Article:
Archive for April, 2010

Digitally Speaking – Week Fourteen: Using Wikis in the English Classroom

Thursday, April 15th, 2010


I am developing a Wiki for use with a project on the novel Tuesdays With Morrie by Mitch Albom, an insightful work that immediately engages students as they learn the important lessons of life.  As you know, Wikis, collaborative web-based sites with open editing, have met with some resistance in education.  As is often the case with incorporating Web 2.0 tools in the curriculum, teachers must make sure the advantages outweigh the disadvantages.  One advantage to Wikis is that they can be used to change the individual focus of traditional instruction to one of student collaboration.  Planning and creativity are vital to developing the most effective instruction that meets student learning expectations.  I found David Wetzel’s article “5 Strategies for Using Wikis in the Classroom: Engaging Students in Technology Projects that Support Learning” to be helpful while I was developing my Wiki.  I have included a summary of his major points.

1.  Collaborative Projects using Wikis.  This works especially well as long as the teacher has clear guidelines on what is expected on the project and the roles class members will be expected to fulfill.  2.  Students Demonstration of Knowledge.  Student responses to the Wiki should demonstrate an understanding of the learning expectations.  3.  Online Resources for Classroom Use.  Teachers should provide a list of accepted online resources that students can use on the project.  4.  Wikis as a Classroom Webpage.  Use the class Wiki to post a calendar of events, homework assignments, links to Glogs, and collaborative projects  5. Wiki Filing Cabinet.  Teachers can use a teacher access controlled area to store working drafts and to backup resources.

Digitally Speaking – Week Thirteen: Geocaching in the Natural State

Tuesday, April 6th, 2010


Spring is here.  Are you geocaching yet?  With the arrival of warmer weather, I have started walking again in the afternoons.  While walking, one of my ongoing projects is to find the cache hidden at the local cemetary.  Its discovery has escaped me for several months, but I am determined to find it this spring!  If you have just started geocaching, you might want to check out the website for the Arkansas Geocachers Association.  It’s a great place to join discussions with fellow Arkansas geocachers and to get the latest geocaching news in Arkansas.  Their goal is to expand and improve geocaching in Arkansas.  Membership is free!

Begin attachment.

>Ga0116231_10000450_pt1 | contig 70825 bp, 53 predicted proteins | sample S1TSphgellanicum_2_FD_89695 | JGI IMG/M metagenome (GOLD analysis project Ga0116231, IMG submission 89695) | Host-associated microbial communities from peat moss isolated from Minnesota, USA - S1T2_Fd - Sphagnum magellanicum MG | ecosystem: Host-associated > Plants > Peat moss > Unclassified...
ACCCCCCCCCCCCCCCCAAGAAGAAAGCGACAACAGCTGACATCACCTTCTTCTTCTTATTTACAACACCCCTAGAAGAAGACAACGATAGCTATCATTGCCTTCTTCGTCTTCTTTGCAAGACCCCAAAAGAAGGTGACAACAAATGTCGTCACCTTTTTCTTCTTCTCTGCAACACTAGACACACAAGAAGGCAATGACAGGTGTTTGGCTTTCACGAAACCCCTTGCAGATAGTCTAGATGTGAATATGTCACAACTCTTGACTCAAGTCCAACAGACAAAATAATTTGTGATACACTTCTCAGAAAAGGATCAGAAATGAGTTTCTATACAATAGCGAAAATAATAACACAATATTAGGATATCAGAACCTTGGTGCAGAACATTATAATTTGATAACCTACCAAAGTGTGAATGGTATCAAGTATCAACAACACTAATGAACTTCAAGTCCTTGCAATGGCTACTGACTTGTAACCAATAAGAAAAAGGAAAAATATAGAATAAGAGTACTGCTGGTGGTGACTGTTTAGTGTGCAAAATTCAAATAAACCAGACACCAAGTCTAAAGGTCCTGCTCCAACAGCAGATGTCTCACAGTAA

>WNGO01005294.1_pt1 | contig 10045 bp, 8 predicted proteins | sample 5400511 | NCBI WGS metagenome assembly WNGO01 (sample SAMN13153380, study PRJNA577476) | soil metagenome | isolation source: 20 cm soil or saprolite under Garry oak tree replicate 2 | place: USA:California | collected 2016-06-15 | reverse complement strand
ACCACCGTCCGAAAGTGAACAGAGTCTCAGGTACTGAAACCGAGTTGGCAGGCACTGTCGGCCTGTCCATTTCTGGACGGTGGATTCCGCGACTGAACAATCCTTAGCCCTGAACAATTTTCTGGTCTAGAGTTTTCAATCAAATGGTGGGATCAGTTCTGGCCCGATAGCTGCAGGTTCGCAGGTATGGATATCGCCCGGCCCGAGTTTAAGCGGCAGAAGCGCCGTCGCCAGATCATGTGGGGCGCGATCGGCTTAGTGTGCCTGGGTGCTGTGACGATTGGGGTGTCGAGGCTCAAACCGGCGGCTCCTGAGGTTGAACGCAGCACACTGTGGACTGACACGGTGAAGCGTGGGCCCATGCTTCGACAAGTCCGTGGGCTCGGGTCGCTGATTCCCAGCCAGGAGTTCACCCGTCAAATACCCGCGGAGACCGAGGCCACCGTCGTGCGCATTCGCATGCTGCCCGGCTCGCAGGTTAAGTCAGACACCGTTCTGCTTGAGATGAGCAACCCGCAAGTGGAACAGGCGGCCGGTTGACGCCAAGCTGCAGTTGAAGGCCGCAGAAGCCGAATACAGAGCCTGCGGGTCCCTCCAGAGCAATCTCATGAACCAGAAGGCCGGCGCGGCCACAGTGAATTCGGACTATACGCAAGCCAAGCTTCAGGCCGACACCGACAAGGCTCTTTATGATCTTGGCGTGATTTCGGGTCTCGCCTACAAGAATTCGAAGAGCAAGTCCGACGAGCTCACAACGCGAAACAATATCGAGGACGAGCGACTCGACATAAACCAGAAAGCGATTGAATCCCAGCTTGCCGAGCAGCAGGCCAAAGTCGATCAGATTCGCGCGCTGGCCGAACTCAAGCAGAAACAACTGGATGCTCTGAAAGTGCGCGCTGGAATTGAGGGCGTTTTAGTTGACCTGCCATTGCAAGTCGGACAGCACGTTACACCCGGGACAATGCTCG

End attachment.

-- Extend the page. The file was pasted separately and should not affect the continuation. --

Digitally Speaking – Week Twelve: Skype in the Classroom

Thursday, April 1st, 2010

 skype_logo.pngThis week educators in my district took one step toward leading our students on the road to a more collaborative environment in which authors, student writers and their parents, and local community members delve into how writers use rhetorical strategies to develop their message.  While a visit with a “real, live” author is definitely beneficial to student writers, cost is often a deterrent.  Skype was the answer for us.  Authors who skype, such as Roland Smith, made it possible for our literacy professionals to seek out experts in literacy and invite them to share in student-led discussions of their novels.  Teachers are no longer the ultimate authority of knowledge in the classroom.  When I tell my students that authors often rewrite numerous times to get the effect they want, they often think I am just trying to get them to edit their own pieces – something they often despise doing.  When Roland Smith told them why his novel Elephant Run took ten years to write, I could almost see the wheels turning.  By skyping in Roland Smith, we tapped into the potential of Skype to make our classroom open to all experts in every field.